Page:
(Genesis 2:21) And the Lord God caused a deep sleep to fall upon Adam, and he slept, and he took one of his ribs and closed up flesh in its place.

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I always used to visualize the verse like this:

  1. God puts Adam to sleep

  2. While Adam is sleeping, God opens a hole in his side

  3. God takes out a rib

  4. God closes up the hole in his side (i.e. closes up flesh in its place)

But now, studying the verse in Hebrew, I'm not so sure if my old interpretation was correct. Following this discussion, it seems that the "it" ("in it's place") refers to the rib (grammatically feminine), not to the flesh (grammatically masculine).

Does this mean we should understand "closed up flesh in its place" to be God giving Adam a replacement rib for the one he took? (i.e. either a real rib made out of bone or at least a quasi-rib made out of flesh to fulfill the same function?)

Or, alternatively, maybe "closed up flesh in its place" still refers to closing up the hole in Adam's side (as in my old interpretation) since his side and his ribs are so close together spatially that they can be said to occupy the same place?

Does the Hebrew text force us to pick one interpretation over the other? If it doesn't, does it at least make one interpretation more likely than the other?

Also, I would be interested to know if the Church Fathers had an opinion on the issue. I was reading St. John Chrysostom's Homilies on Genesis† and I think he agrees that the purpose of closing up the flesh was to replace the rib, but I wonder if any other Fathers though differently. (In particular, if there was a hole in Adam's side before it was closed up as in my old interpretation, doesn't it seem like an even closer parallel to Christ's side being pierced with the lance?)


† (From Homily 15) It wasn't simply drowsiness that came upon him nor normal sleep; instead, the wise and skillful creator of our nature was about to remove one of Adam's ribs. Lest the experience cause him pain and afterwards he be badly disposed towards the creature formed him from His rib, and through memory of the pain bear a grudge against this being at its formation, God induced in him this kind of sleep: He caused a drowsiness to come upon him and bid him be weighed down as though by some heavy weight. His purpose was that, far from allowing man to suffer any sense of what was happening, he should, like some excellent craftsman, do away with mere appearances, supply for any deficiencies and in his own loving kindness create what had thus been taken from man. The text says, remember, "God caused drowsiness to come upon Adam, and he slept. God took one of Adam's ribs and closed up the flesh in its place" so that after the release of sleep he could not feel the loss he was suffering. You see, even if (121a) he was unaware at the time of the removal, nevertheless afterwards he would be likely to realize what had happened. So lest he cause him pain in removing it, or the loss of it cause him any distress later, he thus provided for both eventualities by making the removal painless and supplying for the loss without letting him feel anything of what had happened.

  • It's best to quote some relevant text when linking to a source. Could you please use a block quote to add one or two sentences or such from your link to Homilies on Genesis?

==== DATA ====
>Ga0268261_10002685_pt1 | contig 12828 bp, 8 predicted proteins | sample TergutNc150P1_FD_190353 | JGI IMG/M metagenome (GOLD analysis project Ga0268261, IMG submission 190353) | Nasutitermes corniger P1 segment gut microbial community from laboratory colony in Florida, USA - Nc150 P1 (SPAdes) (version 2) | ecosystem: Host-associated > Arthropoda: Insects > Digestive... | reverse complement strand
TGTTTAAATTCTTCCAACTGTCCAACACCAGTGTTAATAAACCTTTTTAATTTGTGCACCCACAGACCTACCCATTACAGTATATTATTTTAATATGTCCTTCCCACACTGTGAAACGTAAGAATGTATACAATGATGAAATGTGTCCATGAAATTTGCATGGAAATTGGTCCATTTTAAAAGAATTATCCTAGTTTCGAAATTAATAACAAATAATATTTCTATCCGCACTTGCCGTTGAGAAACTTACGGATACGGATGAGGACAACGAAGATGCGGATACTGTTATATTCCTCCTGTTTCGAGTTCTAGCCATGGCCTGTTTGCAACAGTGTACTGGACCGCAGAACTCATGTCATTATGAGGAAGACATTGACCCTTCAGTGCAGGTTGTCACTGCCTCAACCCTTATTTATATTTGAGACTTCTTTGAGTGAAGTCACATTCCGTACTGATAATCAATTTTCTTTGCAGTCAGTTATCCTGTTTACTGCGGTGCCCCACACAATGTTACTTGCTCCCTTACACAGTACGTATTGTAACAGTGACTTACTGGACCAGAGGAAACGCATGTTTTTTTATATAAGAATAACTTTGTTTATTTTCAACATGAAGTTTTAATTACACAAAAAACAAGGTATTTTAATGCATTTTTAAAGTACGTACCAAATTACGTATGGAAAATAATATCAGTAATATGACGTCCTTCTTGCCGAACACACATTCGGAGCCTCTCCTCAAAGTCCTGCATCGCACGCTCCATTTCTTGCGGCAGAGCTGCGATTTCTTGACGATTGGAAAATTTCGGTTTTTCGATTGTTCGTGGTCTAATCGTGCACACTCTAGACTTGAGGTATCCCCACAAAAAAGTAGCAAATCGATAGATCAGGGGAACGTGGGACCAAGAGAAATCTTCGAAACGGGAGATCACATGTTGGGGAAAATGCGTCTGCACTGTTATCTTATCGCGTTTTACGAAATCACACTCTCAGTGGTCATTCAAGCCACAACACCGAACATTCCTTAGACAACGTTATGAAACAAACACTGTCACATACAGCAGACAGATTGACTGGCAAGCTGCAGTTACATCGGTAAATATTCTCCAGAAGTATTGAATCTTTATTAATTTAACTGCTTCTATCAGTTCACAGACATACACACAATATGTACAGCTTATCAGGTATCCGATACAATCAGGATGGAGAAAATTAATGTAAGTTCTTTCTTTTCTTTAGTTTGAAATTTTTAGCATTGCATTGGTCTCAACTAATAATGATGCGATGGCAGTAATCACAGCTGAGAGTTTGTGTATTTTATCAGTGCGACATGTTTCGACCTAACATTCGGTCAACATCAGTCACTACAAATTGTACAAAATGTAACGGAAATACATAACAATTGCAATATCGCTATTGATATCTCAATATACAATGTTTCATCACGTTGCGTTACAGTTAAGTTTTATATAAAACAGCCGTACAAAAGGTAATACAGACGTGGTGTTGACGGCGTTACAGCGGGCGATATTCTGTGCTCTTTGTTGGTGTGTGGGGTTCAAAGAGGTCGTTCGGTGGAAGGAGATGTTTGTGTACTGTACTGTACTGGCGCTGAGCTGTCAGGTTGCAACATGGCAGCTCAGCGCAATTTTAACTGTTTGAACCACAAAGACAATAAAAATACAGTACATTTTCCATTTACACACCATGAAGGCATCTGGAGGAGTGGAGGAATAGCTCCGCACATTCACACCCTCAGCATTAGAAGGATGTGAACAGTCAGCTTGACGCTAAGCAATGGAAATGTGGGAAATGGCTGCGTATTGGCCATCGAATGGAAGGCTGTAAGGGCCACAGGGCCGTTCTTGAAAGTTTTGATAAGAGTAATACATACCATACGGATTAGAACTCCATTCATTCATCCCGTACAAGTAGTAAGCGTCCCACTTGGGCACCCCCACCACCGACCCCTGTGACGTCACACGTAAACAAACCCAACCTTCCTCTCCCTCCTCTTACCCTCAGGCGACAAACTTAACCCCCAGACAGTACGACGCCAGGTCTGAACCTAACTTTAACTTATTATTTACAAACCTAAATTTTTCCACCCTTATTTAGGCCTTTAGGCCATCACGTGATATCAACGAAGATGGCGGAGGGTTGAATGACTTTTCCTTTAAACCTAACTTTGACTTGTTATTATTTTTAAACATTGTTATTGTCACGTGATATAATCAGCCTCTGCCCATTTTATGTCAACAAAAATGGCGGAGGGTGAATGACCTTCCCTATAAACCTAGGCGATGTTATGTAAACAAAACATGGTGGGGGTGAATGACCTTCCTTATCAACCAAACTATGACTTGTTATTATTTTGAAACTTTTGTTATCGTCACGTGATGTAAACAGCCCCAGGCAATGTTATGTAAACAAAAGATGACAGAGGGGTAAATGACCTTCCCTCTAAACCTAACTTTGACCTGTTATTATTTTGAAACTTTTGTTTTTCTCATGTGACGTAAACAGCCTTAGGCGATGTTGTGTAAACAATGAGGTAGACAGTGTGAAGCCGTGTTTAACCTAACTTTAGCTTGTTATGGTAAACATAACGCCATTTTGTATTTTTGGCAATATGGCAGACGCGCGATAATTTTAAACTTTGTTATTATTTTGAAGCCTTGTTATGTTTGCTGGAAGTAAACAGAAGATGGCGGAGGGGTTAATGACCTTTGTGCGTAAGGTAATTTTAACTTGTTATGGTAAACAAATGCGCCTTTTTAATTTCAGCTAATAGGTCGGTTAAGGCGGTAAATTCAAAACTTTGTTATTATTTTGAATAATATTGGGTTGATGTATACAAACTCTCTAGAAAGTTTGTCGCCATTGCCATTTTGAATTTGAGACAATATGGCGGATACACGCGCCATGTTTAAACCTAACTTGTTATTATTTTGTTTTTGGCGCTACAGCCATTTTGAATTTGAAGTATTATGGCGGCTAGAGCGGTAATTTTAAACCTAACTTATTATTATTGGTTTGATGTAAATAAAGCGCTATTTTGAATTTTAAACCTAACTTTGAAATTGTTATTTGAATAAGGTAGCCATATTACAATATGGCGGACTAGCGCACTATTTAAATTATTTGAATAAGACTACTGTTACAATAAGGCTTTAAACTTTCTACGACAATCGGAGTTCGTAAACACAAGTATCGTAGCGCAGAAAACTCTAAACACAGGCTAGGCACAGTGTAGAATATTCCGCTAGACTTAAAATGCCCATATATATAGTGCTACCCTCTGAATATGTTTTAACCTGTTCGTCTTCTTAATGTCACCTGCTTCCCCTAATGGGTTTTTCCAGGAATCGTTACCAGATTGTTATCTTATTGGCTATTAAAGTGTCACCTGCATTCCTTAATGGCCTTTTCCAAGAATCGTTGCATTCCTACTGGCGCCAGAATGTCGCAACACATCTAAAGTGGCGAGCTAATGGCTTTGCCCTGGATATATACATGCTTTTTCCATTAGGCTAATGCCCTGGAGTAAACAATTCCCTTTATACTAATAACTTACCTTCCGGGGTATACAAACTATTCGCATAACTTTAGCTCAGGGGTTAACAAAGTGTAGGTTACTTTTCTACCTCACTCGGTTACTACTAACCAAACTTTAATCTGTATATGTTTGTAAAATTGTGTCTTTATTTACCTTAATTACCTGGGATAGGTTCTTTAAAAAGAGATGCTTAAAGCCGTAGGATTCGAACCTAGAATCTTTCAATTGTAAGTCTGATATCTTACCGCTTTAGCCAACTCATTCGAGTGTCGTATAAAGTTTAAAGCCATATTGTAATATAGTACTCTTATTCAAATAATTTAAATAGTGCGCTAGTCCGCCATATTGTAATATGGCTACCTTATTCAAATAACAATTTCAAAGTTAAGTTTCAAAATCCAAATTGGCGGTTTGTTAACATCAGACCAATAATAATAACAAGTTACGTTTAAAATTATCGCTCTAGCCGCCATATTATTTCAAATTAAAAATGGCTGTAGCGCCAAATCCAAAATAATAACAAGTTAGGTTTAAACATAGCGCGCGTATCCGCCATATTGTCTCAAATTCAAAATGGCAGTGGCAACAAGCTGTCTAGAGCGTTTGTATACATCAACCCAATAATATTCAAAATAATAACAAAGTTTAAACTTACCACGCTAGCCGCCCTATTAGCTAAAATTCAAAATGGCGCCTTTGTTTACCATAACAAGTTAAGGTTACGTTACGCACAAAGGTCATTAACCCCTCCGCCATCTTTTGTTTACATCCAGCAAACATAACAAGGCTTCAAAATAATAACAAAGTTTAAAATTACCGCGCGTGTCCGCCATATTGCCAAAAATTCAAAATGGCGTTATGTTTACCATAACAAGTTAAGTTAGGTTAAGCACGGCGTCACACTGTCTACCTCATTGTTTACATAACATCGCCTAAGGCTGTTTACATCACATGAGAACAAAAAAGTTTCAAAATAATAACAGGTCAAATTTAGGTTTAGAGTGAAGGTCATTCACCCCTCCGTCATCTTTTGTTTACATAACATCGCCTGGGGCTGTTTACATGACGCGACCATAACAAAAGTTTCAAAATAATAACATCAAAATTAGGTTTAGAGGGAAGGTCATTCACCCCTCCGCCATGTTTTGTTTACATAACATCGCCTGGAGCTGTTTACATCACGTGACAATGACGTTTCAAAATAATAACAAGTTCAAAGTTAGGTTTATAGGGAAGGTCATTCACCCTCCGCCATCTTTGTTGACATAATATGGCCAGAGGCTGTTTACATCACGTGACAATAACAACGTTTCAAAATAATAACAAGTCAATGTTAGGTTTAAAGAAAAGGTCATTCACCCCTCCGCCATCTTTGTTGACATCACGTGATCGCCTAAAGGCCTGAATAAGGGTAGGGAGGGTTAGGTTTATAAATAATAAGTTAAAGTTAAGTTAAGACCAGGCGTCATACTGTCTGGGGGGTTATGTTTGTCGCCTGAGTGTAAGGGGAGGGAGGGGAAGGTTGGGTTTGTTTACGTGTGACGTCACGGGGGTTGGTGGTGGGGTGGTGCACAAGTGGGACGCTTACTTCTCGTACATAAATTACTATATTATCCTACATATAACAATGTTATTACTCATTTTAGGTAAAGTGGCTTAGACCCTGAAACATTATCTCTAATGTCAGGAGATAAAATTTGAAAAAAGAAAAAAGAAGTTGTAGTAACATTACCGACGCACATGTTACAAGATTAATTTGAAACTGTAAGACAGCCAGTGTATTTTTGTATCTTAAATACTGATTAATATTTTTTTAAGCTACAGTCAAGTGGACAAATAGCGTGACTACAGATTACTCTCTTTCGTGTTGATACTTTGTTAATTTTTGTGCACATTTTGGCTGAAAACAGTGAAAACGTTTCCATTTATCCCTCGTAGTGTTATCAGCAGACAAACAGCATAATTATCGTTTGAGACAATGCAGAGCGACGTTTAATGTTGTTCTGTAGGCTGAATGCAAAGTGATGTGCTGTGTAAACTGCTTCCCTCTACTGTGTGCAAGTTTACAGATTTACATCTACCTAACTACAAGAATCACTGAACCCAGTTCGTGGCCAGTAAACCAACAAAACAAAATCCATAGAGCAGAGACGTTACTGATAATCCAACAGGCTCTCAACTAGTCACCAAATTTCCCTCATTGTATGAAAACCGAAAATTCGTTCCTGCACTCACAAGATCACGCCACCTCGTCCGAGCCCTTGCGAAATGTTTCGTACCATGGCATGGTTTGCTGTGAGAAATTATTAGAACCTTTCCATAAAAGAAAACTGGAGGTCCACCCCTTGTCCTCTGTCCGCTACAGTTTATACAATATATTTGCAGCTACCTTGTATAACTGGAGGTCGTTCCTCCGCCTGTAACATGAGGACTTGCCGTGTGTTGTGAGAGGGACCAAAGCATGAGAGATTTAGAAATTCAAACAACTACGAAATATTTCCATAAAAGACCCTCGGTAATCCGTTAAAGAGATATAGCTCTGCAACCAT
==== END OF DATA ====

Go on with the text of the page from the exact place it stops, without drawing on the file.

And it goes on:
– Jesse
    Mar 20, 2022 at 4:25
  • I like this Question, even though my Answer might imply that we shouldn't ask. But, it's still good and important to address in learning Hermeneutics.
    – Jesse
    Mar 20, 2022 at 4:35

3 Answers 3


I have thought deeply about this question for a while now, and after during further research on the issue now I feel it is time to present my humble analysis.

My answer will have a two-fold structure. In the first part, I will expound the verse according to the literal sense to determine what exactly did go on in that Garden. In the second part, I will discuss the allegorical sense, i.e. how what happened with Adam and Eve in the Garden is paralled in the New Adam and His Church.

The Literal Sense

In the context of Genesis 2:21, we see the Divine Surgeon doing his surgery. First he puts a deep sleep upon the man, just as a surgeon gives anesthesia before beginning his operation. Perhaps next he opens a hole in Adam's side; the text does not explicitly mention this, but it seems most probable seeing what follows. He then removes one of the man's ribs. And then he closes the flesh in its place. With the closing of the flesh, the surgery is complete.

I find it most probable that the "closing of the flesh" refers to closing up the hole in Adam's side, not to giving him a new rib. (If God gave him a new rib too while he was at it, great. But whether he did or not, the text is silent.)

Notice the text doesn't say God "filled up," but that he "closed." The Hebrew verb סגר means "to close," just as one closes a door, or shuts up any kind of opening. The missing rib isn't an opening, but the gaping hole in Adam's side definitely is.

When I first asked this question, I wondered, why does it say that God closed up flesh "in its [in the rib's] place" if it wasn't really in the rib's place? The Hebrew תחתנה is the word in question here. The נה- suffix means "her" (referring to the rib, which is grammatically feminine.) The תחת part is a preposition, properly meaning "under" but by extension can also mean "in the place of." So תחתנה means "under it" or "in its place." The word is flexible; we need not assume that the closing up took place in the exact precise location that the rib was to the nearest millimeter; it suffices that the closing up happened nearby, not too far away. Since the ribs are so close to the edge of the body, it counts.